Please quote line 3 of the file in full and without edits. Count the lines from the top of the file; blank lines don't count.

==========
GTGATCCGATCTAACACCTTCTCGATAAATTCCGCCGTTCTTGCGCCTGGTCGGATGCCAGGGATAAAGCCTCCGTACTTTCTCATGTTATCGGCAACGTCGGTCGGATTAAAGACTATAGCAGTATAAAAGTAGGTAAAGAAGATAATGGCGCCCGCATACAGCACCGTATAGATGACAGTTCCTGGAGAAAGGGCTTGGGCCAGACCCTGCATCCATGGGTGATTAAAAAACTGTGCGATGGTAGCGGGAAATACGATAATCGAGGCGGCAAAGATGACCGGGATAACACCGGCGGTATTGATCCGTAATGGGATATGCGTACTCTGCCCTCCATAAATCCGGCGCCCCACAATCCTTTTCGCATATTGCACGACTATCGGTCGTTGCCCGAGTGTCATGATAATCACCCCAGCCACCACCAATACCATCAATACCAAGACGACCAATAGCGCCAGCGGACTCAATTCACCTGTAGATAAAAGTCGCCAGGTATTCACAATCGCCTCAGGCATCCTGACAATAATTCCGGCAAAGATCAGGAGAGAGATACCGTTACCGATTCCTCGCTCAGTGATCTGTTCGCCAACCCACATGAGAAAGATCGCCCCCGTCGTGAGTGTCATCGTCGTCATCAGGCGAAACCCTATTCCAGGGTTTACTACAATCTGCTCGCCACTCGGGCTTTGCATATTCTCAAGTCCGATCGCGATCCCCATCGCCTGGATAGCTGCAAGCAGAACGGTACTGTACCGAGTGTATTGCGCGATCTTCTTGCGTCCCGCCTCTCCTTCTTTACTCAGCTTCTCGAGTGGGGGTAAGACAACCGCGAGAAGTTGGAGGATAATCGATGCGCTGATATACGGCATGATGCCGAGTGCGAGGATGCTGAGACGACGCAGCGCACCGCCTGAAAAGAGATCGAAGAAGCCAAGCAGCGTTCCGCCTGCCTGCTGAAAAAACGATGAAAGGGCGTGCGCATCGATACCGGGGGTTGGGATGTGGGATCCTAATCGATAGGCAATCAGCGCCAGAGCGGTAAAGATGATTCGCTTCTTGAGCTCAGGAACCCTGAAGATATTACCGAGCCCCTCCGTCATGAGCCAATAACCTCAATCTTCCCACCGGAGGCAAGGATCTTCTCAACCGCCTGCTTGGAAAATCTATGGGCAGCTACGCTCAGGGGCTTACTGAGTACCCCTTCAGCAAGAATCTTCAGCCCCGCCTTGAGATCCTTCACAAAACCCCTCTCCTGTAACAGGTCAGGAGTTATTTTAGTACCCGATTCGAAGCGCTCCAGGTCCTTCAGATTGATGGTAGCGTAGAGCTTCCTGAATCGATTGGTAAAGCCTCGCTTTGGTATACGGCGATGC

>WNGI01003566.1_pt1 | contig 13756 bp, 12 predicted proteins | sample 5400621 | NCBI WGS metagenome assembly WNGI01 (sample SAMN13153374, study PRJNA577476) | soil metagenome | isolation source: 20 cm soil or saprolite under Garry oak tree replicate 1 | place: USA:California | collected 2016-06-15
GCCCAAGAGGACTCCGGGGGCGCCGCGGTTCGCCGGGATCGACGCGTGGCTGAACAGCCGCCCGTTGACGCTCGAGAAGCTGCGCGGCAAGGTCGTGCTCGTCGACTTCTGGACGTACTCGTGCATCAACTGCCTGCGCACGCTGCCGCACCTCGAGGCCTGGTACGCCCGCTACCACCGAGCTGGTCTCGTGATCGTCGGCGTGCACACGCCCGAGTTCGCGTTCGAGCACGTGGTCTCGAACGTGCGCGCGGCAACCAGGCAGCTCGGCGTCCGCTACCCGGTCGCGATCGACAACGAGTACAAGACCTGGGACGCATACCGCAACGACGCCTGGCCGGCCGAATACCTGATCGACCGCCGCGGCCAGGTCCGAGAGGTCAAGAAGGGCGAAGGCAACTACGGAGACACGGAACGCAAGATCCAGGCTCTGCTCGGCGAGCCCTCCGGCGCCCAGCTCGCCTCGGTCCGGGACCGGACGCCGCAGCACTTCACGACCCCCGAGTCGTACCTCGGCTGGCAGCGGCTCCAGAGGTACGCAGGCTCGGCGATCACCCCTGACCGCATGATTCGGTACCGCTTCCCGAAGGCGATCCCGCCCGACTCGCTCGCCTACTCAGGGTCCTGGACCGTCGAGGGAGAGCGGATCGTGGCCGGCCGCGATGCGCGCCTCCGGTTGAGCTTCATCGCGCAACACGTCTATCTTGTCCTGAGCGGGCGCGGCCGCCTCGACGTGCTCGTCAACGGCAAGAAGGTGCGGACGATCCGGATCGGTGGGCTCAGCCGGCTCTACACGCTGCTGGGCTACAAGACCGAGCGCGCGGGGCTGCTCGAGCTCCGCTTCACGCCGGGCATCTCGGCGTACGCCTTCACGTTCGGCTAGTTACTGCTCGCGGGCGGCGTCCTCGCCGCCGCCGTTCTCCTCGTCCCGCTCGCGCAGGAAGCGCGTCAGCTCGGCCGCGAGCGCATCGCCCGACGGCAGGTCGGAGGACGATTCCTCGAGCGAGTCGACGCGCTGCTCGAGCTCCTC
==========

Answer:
GCCCAAGAGGACTCCGGGGGCGCCGCGGTTCGCCGGGATCGACGCGTGGCTGAACAGCCGCCCGTTGACGCTCGAGAAGCTGCGCGGCAAGGTCGTGCTCGTCGACTTCTGGACGTACTCGTGCATCAACTGCCTGCGCACGCTGCCGCACCTCGAGGCCTGGTACGCCCGCTACCACCGAGCTGGTCTCGTGATCGTCGGCGTGCACACGCCCGAGTTCGCGTTCGAGCACGTGGTCTCGAACGTGCGCGCGGCAACCAGGCAGCTCGGCGTCCGCTACCCGGTCGCGATCGACAACGAGTACAAGACCTGGGACGCATACCGCAACGACGCCTGGCCGGCCGAATACCTGATCGACCGCCGCGGCCAGGTCCGAGAGGTCAAGAAGGGCGAAGGCAACTACGGAGACACGGAACGCAAGATCCAGGCTCTGCTCGGCGAGCCCTCCGGCGCCCAGCTCGCCTCGGTCCGGGACCGGACGCCGCAGCACTTCACGACCCCCGAGTCGTACCTCGGCTGGCAGCGGCTCCAGAGGTACGCAGGCTCGGCGATCACCCCTGACCGCATGATTCGGTACCGCTTCCCGAAGGCGATCCCGCCCGACTCGCTCGCCTACTCAGGGTCCTGGACCGTCGAGGGAGAGCGGATCGTGGCCGGCCGCGATGCGCGCCTCCGGTTGAGCTTCATCGCGCAACACGTCTATCTTGTCCTGAGCGGGCGCGGCCGCCTCGACGTGCTCGTCAACGGCAAGAAGGTGCGGACGATCCGGATCGGTGGGCTCAGCCGGCTCTACACGCTGCTGGGCTACAAGACCGAGCGCGCGGGGCTGCTCGAGCTCCGCTTCACGCCGGGCATCTCGGCGTACGCCTTCACGTTCGGCTAGTTACTGCTCGCGGGCGGCGTCCTCGCCGCCGCCGTTCTCCTCGTCCCGCTCGCGCAGGAAGCGCGTCAGCTCGGCCGCGAGCGCATCGCCCGACGGCAGGTCGGAGGACGATTCCTCGAGCGAGTCGACGCGCTGCTCGAGCTCCTC